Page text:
Review: Everything Is Lies by Helen Callaghan. *

Note: this review may contain spoilers. 

I have been a huge fan of Helen Callaghan’s work ever since I spotted the paperback of Dear Amy; the sleek, red paperback stood out of the pile of best sellers that dominated an already crowded table. Therefore, I was delighted to have been sent her new book, Everything Is Lies. 
This book is a departure from Dear Amy, and I think the quality of Callaghan’s work is better because of it. The language is bolder, the characters more realistic, the plot grounded in realism. This book made me feel much more positive about reading, as I had been wanting a book to captivate me for a long time; it is addictive, a thudding read that craves attention. (To illustrate further: I stayed up to midnight, anxious to get to the bottom of the mystery, prior to an interview the next morning.)
Plot? It has more substance than Dear Amy had; the dual narrative is what lends to its distinction.  On the one hand, Sophia comes home to find her Mother hanging from a tree, her Father terribly wounded, barely alive. But another character has a story to tell; they compliment each other, reaching a startling conclusion.
This book is also made for English students; on an A level course, your teacher is probably going to bang on about the symbology, the techniques used. But this book uses a wide variety in such an effective manner, creating a sophisticated narrative.
To improve, I think that there could have been a lot less scene setting, and more subtle hints to the true nature of some characters. The book is hard to get into; for the first chapter, I was a little bit bored. The phone call which dominates the opening could have been more dynamic; the protagonist, Sophia, can also sometimes be slow on the uptake-enough so that I could feel myself getting frustrated, as if she was real.
If you need a crime novel fix, or are in withdrawal from your Netflix boxset of choice, this book will perfectly fill the void for you; buy it from Amazon. And see my interview with Helen Callaghan here.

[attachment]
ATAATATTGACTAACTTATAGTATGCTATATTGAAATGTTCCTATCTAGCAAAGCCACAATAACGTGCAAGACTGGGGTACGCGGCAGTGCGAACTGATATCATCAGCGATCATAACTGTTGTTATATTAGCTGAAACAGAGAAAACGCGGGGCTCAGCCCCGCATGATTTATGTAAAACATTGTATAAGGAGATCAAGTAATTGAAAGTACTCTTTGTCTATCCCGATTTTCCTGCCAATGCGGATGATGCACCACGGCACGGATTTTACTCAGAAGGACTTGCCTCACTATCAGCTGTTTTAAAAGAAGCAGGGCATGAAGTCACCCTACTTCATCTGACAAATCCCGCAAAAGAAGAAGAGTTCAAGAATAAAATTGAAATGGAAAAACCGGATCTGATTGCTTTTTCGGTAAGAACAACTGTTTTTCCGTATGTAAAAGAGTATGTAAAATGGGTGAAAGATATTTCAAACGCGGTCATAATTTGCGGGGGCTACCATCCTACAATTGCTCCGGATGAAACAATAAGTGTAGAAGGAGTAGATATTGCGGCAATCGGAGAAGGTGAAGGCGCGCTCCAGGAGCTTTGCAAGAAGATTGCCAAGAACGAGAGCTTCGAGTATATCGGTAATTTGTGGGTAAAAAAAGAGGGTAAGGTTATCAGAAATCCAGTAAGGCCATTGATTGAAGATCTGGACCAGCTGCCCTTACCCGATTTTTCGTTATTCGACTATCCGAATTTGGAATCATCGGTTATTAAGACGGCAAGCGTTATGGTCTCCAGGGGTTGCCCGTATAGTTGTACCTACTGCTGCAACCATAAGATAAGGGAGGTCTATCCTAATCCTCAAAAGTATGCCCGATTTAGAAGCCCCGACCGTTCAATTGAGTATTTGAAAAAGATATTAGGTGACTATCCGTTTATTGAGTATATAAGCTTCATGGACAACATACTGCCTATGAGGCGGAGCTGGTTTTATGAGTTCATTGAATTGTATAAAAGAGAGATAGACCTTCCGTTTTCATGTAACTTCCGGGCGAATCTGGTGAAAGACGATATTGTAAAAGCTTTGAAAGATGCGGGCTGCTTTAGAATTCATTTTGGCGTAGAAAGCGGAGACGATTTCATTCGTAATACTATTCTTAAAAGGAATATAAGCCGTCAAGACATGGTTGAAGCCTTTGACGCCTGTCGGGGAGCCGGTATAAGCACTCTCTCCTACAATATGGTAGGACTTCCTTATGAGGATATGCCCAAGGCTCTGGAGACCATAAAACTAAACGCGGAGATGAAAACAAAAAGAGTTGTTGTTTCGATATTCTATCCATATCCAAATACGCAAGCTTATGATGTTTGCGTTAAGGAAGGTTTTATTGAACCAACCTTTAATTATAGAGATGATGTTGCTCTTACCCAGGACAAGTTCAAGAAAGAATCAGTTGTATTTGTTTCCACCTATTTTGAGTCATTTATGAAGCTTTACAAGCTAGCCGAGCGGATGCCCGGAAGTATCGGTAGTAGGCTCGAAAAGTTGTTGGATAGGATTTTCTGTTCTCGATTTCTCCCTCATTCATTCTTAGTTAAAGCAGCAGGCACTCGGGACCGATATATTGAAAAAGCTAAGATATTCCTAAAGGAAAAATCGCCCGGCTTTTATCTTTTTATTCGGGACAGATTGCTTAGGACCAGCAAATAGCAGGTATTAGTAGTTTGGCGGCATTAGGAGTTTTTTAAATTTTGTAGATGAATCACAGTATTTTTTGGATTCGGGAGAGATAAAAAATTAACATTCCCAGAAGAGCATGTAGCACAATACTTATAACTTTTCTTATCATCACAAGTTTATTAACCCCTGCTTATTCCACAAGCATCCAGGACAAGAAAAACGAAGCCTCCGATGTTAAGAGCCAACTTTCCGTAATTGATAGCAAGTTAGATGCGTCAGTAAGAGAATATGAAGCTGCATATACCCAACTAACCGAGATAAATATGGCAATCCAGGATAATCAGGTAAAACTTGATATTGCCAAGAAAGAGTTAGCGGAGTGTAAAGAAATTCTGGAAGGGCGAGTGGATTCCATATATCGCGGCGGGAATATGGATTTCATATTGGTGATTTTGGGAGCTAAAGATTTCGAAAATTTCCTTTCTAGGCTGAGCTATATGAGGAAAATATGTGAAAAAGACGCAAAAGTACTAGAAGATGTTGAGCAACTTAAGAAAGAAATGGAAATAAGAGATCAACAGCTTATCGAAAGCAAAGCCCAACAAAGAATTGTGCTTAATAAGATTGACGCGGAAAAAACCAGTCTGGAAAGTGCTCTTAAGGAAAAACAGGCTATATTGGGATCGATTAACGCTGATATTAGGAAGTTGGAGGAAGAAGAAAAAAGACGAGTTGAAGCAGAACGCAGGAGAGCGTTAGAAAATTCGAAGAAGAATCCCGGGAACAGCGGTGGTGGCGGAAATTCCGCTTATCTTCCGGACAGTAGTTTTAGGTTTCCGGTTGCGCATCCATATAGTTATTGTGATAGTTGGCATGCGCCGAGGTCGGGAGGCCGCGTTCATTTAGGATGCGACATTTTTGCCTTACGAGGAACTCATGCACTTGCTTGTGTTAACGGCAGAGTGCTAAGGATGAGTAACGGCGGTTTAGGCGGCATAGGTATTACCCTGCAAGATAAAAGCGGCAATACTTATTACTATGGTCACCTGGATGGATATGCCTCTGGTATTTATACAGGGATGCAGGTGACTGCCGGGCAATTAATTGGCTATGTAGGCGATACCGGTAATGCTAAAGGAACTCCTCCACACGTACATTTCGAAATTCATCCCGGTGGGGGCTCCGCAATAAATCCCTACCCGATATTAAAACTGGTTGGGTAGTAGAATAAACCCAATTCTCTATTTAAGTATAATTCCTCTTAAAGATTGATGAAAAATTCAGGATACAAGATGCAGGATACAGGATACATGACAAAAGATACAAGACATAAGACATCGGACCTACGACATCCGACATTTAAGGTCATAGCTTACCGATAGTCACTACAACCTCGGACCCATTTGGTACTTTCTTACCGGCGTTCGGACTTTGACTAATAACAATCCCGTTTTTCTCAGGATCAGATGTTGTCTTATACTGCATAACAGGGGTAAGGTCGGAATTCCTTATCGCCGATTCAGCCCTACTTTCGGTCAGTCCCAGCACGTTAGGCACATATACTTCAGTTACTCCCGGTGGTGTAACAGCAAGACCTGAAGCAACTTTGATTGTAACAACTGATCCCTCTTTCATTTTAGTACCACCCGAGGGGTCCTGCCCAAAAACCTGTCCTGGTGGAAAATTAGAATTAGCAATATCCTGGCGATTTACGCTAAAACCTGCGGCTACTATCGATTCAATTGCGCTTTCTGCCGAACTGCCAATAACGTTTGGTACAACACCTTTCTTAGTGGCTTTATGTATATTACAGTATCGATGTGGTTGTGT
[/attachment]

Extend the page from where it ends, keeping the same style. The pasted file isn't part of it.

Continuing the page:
Disclaimer: I was sent this proof copy in exchange for a review by Sarah Harwood at Micheal Joseph. However, prior to this, I had read Dear Amy by the same author and loved it. This review is my honest opinion. You can read more under my Disclaimer. 


  1. February 26, 2018 / 5:06 pm

    Ooh this sounds right up my street! I’m currently stocking up on books on my Kindle ready for my next trip. I’ll have to add this to the list!
    Chloe ❤️

  2. February 26, 2018 / 5:07 pm

    Ooh, this is one of the best book reviews I have read! I love the details you go into, actually analysing the way it’s written and talking about more than just the plot. I’m making an active effort to read books this year (not just things online…) so I will add this to my list as it sounds fascinating!
    Bisous, Faz

  3. February 26, 2018 / 5:10 pm

    This sounds like such an interesting book! I don’t tend to read any crime based books but I should probably give them a chance at some point.

  4. February 26, 2018 / 5:31 pm

    I’ve heard good things about this book! Great review. x

  5. February 26, 2018 / 6:37 pm

    I really enjoyed your review it’s so well written and informative 😃 I haven’t heard of this author but I really like the sound of this book so will consider it in the future when I’m looking for a new read.

  6. February 26, 2018 / 9:04 pm

    This isn’t an author that I’ve heard of before but definitely planning on having a look having read your review! Great review – thanks!

  7. Lisa's Notebook
    February 26, 2018 / 9:05 pm

    I don’t normally go for crime novels but your write up has intrigued me 🙂 and I also like dual narratives, it’s so interesting to see the same events but from different perspectives. Your comment about English teachers and symbology made me smile too, it’s a long time since I was at school but I can still remember how exhaustively this kind of thing was covered. Lovely review, Lydia, thank you for sharing! x

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